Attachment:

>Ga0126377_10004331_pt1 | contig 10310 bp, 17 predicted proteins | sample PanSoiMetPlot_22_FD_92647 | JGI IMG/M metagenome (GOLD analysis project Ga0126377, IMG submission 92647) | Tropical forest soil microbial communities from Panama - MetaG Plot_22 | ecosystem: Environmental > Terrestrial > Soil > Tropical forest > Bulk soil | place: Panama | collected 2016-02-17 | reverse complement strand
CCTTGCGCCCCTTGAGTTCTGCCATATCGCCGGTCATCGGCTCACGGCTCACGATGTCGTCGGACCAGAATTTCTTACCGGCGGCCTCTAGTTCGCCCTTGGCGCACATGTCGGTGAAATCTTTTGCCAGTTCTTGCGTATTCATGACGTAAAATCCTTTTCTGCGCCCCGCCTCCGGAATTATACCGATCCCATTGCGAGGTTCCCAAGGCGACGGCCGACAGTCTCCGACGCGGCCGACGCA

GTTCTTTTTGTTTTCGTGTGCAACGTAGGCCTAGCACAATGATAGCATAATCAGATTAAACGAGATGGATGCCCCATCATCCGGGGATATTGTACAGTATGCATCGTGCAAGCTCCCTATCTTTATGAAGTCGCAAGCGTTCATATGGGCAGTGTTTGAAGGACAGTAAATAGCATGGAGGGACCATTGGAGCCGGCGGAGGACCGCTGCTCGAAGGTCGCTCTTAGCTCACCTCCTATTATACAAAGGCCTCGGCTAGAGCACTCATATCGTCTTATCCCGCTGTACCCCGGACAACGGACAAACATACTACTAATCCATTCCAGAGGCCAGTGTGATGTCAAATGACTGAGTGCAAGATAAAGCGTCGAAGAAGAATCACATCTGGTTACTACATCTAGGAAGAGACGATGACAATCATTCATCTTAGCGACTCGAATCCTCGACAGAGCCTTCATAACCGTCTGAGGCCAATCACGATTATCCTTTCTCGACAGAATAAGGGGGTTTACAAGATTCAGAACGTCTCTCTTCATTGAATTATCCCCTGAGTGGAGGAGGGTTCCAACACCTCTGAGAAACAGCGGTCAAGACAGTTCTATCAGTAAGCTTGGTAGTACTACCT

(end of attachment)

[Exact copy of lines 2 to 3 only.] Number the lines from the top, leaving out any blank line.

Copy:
CCTTGCGCCCCTTGAGTTCTGCCATATCGCCGGTCATCGGCTCACGGCTCACGATGTCGTCGGACCAGAATTTCTTACCGGCGGCCTCTAGTTCGCCCTTGGCGCACATGTCGGTGAAATCTTTTGCCAGTTCTTGCGTATTCATGACGTAAAATCCTTTTCTGCGCCCCGCCTCCGGAATTATACCGATCCCATTGCGAGGTTCCCAAGGCGACGGCCGACAGTCTCCGACGCGGCCGACGCA

GTTCTTTTTGTTTTCGTGTGCAACGTAGGCCTAGCACAATGATAGCATAATCAGATTAAACGAGATGGATGCCCCATCATCCGGGGATATTGTACAGTATGCATCGTGCAAGCTCCCTATCTTTATGAAGTCGCAAGCGTTCATATGGGCAGTGTTTGAAGGACAGTAAATAGCATGGAGGGACCATTGGAGCCGGCGGAGGACCGCTGCTCGAAGGTCGCTCTTAGCTCACCTCCTATTATACAAAGGCCTCGGCTAGAGCACTCATATCGTCTTATCCCGCTGTACCCCGGACAACGGACAAACATACTACTAATCCATTCCAGAGGCCAGTGTGATGTCAAATGACTGAGTGCAAGATAAAGCGTCGAAGAAGAATCACATCTGGTTACTACATCTAGGAAGAGACGATGACAATCATTCATCTTAGCGACTCGAATCCTCGACAGAGCCTTCATAACCGTCTGAGGCCAATCACGATTATCCTTTCTCGACAGAATAAGGGGGTTTACAAGATTCAGAACGTCTCTCTTCATTGAATTATCCCCTGAGTGGAGGAGGGTTCCAACACCTCTGAGAAACAGCGGTCAAGACAGTTCTATCAGTAAGCTTGGTAGTACTACCT